Australopithecus afarensis

Australopithecus afarensis had been deemed a species and had been given the name in the year 1978 by Don Johanson and Tim White. The species is believed to be dating back to 4 million to 2.7 million years. The afarensis had been found consistently along the Northern Rift Valley in East Africa. More than 300 different individuals of afarensis in fragments have been found till date which includes a nearly full skeleton of “Lucy” an adult female.

Austrlopithecus afarensis had been quite slender and it is believed that they had been the ancestor of Homo and Australopithecus. Homo includes Homo Sapiens, the modern human beings. Lucy was the most well-known skeleton and at it had been 3.2 million years old when it was found by Donald Johanson and some of his colleagues.  

The discoveries

The fossils of Australopithecus afarensis have been discovered in northern Africa and even though Laetoli is the locality for afarensis, most of the remains have been found in Ethiopia in the Afar Region which even includes Lucy and the complete family which had been found.

The other localities where the remains had been discovered are in Lothagam and Koobi Fora, Kenya, and in Beklohdelie, Fejej, Maka and Omo in Ethiopia.  
Before 2.5 million years, the australopithecine species, had given rise to the Homo ancestor, which is still unknown. The earliest members of the Homo had been similar in appearance of australopiths and had coexisted for a million years with them.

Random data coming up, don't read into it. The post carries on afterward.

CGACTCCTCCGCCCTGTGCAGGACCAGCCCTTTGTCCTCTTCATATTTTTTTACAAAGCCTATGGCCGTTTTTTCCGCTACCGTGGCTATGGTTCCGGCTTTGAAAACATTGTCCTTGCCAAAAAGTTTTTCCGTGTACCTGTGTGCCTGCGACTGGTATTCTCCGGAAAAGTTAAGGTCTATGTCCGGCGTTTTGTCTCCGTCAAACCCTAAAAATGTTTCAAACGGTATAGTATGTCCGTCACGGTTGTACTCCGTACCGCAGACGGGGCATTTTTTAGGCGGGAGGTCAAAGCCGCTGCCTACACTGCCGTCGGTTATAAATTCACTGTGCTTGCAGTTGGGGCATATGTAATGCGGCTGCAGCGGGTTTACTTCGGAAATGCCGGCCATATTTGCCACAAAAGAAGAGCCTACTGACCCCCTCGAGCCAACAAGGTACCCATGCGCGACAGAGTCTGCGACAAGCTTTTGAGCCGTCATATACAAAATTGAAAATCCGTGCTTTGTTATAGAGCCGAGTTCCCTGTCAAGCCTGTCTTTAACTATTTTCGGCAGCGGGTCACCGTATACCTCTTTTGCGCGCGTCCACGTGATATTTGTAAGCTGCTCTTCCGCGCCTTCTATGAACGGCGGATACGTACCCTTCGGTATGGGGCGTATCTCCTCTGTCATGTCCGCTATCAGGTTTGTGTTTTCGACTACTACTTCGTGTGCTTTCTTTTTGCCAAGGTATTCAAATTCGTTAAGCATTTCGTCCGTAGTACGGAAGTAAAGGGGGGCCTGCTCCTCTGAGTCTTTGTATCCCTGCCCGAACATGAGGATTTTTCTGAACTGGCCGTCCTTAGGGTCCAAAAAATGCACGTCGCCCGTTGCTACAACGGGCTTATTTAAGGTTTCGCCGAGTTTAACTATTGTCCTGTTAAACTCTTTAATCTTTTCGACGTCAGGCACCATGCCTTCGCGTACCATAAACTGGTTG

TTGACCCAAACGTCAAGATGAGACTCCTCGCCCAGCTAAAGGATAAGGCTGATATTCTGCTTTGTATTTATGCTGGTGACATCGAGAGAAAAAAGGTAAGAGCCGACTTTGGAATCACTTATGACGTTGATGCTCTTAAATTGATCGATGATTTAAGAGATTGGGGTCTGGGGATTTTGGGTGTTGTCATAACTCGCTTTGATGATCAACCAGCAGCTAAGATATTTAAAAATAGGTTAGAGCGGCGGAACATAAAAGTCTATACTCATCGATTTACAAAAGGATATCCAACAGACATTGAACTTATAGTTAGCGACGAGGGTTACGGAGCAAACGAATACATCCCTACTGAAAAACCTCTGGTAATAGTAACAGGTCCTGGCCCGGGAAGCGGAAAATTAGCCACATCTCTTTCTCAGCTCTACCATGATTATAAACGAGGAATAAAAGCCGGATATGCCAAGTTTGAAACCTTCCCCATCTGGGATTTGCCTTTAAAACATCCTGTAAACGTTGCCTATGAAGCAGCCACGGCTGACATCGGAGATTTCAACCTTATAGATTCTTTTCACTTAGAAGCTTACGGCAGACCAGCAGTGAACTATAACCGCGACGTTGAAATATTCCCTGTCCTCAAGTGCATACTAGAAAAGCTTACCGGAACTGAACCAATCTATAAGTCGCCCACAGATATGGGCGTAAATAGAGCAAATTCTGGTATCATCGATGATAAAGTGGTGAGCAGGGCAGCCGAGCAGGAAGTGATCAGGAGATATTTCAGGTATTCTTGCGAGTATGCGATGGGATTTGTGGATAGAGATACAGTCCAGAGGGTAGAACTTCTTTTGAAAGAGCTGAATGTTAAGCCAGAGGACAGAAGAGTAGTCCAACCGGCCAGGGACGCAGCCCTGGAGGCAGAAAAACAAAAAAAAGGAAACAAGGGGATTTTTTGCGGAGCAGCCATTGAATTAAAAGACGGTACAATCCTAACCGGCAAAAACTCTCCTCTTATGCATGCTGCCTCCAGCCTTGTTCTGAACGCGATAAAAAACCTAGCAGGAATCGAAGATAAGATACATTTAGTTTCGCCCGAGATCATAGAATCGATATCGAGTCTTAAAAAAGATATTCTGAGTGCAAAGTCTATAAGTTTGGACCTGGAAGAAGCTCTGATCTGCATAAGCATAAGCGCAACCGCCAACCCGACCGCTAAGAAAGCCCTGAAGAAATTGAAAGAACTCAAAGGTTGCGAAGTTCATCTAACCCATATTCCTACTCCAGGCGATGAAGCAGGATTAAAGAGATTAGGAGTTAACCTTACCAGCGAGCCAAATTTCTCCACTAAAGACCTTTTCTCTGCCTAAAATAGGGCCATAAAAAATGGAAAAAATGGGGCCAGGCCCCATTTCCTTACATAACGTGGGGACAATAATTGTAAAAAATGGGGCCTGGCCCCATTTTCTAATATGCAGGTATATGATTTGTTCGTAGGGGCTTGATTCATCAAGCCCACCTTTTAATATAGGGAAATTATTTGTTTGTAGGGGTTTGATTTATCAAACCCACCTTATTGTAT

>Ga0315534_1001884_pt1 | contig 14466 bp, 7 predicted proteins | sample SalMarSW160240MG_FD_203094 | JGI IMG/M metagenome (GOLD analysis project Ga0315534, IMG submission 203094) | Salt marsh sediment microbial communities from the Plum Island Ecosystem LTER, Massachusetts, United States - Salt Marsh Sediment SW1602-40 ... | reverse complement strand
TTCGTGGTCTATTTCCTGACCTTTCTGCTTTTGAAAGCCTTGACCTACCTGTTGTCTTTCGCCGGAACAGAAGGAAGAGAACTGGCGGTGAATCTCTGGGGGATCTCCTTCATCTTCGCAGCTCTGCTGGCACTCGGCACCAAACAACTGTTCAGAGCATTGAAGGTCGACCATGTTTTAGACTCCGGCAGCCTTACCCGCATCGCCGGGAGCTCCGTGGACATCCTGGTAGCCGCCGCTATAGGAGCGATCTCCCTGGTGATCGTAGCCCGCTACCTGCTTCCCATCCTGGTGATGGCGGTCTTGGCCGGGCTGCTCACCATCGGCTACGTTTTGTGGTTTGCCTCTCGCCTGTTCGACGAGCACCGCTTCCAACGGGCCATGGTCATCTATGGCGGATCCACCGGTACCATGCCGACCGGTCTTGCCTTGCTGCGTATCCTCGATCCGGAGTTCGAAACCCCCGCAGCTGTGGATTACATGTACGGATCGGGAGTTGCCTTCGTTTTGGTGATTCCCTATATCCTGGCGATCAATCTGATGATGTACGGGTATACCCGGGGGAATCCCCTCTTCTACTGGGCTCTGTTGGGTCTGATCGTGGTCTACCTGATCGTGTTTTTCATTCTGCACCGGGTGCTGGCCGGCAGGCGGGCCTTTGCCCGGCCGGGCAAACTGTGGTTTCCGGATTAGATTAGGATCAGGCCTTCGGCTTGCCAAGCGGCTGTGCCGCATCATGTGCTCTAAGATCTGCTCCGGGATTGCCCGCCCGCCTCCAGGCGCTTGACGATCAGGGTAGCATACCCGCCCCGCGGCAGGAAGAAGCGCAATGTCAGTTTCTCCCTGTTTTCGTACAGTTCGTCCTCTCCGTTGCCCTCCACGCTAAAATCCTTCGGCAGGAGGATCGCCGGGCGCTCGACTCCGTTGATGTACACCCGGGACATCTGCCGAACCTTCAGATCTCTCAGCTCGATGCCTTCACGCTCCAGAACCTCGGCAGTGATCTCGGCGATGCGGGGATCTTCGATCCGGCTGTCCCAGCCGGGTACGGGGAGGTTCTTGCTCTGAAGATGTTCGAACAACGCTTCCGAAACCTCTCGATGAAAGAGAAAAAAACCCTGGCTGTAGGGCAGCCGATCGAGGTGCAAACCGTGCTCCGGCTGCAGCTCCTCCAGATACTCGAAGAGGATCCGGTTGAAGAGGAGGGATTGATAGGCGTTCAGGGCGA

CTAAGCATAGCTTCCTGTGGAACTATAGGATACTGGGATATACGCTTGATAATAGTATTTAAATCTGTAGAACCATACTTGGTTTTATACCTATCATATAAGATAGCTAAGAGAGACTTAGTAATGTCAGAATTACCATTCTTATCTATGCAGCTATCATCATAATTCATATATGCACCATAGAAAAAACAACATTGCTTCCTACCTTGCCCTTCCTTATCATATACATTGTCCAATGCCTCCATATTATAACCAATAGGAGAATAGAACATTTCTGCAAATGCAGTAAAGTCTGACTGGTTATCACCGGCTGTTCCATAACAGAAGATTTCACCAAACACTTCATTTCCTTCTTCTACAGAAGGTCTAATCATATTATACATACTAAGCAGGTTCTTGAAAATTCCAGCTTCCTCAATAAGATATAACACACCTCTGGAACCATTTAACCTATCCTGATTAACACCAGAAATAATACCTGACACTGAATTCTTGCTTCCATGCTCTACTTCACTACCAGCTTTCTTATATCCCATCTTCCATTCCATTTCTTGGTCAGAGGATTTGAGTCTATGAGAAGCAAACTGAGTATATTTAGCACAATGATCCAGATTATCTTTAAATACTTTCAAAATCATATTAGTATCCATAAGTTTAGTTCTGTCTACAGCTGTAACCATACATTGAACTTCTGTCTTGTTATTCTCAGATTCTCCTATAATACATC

These had evolved from the apes and they had features and traits of humans and apes. Their faces had been protruded like apes and they also had some amount of bodily hair. However, there were quite a lot of traits which set them apart from apes.

It is believed that australopiths walked upright for most of the time on their legs which is known as bipedalism. Also, they did not have large canine teeth like the apes. The hand bones which had been studied also suggested that they might have been one of the earliest to use and make the stone tools before 2.5 million years. However, quite a lot of scientists believe that only the members of Homo with larger brains would have the capability and hand skills in order to make those tools. 

The social characteristics

Although it is difficult to guess the social behaviour of the these extinct species, it is believed that they can be compared to that of monkeys and modern apes given the difference in the body size between females and males which is referred to as sexual dimorphism. There has been quite a lot of debate over this but it is believed that they might have lived in small groups like a family which would have consisted of a single male who would be dominant along with several breeding females.

As of now, there are no stone tools discovered which can be associated with Australopithecus afarensis and the current archaeological record of the stone tools dates back to around 2.5 million years.